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Risk for Colorectal Adenocarcinoma in Pernicious Anemia: A Population-Based Cohort Study

Nicholas J. Talley, MB, PhD; Christopher G. Chute, MD; David E. Larson, MD; Robert Epstein, MD, MS; Eva G. Lydick, PhD; and L. Joseph Melton III, MD
[+] Article and Author Information

Grant Support: Supported in part by research grant AM-30582 from the National Institutes of Health, U.S. Public Health Service, and by a grant from Merck, Sharp and Dohme.

Requests for Reprints: Nicholas J. Talley, MB, PhD, Gastroenterology Research Unit, Mayo Clinic, Rochester, MN 55905.

Current Author Addresses: Drs. Talley and Larson, Division of Gastroenterology, Mayo Clinic, Rochester, MN 55905.

Drs. Chute and Melton: Clinical Epidemiology, Mayo Clinic, Rochester, MN 55905.

Drs. Epstein and Lydick: Merck, Sharp and Dohme Research Laboratory, Division of Merck & Company, Inc. , West Point, PA 19486.


© 1989 American College of PhysiciansAmerican College of Physicians


Ann Intern Med. 1989;111(9):738-742. doi:10.7326/0003-4819-111-9-738
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Study Objective: To determine the long-term risk for colorectal cancer among patients with pernicious anemia.

Design: Historical cohort study.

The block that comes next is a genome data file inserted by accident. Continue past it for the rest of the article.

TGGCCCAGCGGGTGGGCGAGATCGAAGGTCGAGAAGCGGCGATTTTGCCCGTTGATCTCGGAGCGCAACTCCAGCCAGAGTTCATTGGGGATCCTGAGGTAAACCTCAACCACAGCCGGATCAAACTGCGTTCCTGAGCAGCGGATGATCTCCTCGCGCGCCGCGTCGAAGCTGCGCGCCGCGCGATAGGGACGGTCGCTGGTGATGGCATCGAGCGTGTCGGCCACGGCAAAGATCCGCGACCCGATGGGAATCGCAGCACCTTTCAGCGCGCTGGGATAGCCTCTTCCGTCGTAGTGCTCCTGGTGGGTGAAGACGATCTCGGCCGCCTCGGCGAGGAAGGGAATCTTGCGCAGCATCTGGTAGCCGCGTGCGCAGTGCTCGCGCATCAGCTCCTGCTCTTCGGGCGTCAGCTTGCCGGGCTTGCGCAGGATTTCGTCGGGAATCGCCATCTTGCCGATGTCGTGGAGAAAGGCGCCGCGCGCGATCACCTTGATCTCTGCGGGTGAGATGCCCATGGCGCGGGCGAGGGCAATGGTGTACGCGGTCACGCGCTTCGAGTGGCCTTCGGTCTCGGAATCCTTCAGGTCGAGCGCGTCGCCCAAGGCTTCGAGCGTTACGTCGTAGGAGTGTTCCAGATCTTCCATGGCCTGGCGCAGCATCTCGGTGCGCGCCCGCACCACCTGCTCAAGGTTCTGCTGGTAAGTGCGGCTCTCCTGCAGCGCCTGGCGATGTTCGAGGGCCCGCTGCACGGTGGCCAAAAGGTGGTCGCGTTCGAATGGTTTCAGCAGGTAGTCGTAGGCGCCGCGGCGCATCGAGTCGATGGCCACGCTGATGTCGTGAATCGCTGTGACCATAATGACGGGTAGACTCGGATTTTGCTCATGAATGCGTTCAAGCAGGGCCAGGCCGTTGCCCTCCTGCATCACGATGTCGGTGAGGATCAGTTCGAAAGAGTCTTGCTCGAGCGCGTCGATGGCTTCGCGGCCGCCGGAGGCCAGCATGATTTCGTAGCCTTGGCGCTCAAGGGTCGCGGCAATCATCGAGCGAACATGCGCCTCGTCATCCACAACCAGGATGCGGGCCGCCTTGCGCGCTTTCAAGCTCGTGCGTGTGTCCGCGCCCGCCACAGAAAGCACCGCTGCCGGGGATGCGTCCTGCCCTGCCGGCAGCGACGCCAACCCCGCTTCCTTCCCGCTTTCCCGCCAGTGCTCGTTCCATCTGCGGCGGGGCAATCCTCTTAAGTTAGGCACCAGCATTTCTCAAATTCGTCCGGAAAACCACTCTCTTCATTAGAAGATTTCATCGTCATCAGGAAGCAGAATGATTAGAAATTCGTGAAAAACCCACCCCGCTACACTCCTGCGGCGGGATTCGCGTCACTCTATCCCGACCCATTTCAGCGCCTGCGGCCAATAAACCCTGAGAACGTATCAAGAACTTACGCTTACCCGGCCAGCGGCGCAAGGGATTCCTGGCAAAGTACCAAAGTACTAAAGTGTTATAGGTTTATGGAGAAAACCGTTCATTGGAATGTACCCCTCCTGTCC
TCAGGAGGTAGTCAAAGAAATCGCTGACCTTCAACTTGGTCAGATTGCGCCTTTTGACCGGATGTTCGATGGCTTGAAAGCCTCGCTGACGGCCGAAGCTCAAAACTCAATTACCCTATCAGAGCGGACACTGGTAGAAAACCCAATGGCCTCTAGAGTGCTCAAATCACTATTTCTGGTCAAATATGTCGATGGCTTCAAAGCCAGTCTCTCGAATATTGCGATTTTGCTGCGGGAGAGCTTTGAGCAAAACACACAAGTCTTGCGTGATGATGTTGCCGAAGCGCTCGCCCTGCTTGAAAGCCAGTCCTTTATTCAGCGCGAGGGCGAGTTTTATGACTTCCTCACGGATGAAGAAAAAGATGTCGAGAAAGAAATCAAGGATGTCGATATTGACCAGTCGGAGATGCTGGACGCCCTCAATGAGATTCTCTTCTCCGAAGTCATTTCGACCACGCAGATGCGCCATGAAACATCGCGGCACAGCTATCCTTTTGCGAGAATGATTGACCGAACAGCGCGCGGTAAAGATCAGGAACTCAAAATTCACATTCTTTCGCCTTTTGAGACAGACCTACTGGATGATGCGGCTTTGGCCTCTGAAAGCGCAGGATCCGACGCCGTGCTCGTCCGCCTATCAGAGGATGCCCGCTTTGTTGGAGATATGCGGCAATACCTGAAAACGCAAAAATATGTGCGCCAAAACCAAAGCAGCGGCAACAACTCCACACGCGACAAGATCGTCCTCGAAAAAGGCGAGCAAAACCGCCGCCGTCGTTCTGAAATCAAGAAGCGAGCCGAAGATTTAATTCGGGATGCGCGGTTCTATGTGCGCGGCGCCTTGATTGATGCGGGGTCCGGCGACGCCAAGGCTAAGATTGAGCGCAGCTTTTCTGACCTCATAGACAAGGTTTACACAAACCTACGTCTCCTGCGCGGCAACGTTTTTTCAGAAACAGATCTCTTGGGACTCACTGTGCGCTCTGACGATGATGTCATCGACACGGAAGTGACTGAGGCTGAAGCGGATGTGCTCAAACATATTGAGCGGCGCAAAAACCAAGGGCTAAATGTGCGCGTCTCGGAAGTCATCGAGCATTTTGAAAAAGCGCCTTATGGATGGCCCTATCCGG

Setting: Population-based inception cohort of Rochester, Minnesota, residents.

Patients and Methods: We identified 150 Rochester residents who had the onset of pernicious anemia during the 30-year period from 1950 through 1979, and we followed this cohort for 1664 person-years of observation. The observed risk for subsequent colorectal cancer in this cohort was compared with that expected based on incidence rates of colon and rectal cancer for the local population.

Measurements and Main Results: There were 14 cases of colorectal cancer among the 150 patients with pernicious anemia (where 10.5 cases were expected), and 9 of these cases were found after the diagnosis of pernicious anemia was established (where 5.1 cases were expected). The relative risk for colon cancer at any time after the diagnosis of pernicious anemia was 1.8 (CI, 0.8 to 3.3). The relative risk was greatest (4.1; CI, 1.7 to 8.7) in the 5-year period immediately after the diagnosis of pernicious anemia; during this period, 7 cases of colon cancers were observed but only 1.7 were expected (P < 0.0001).

Conclusion: Although the overall risk does not achieve statistical significance, patients with pernicious anemia may have an increased risk for colorectal adenocarcinoma in the 5 years after diagnosis.

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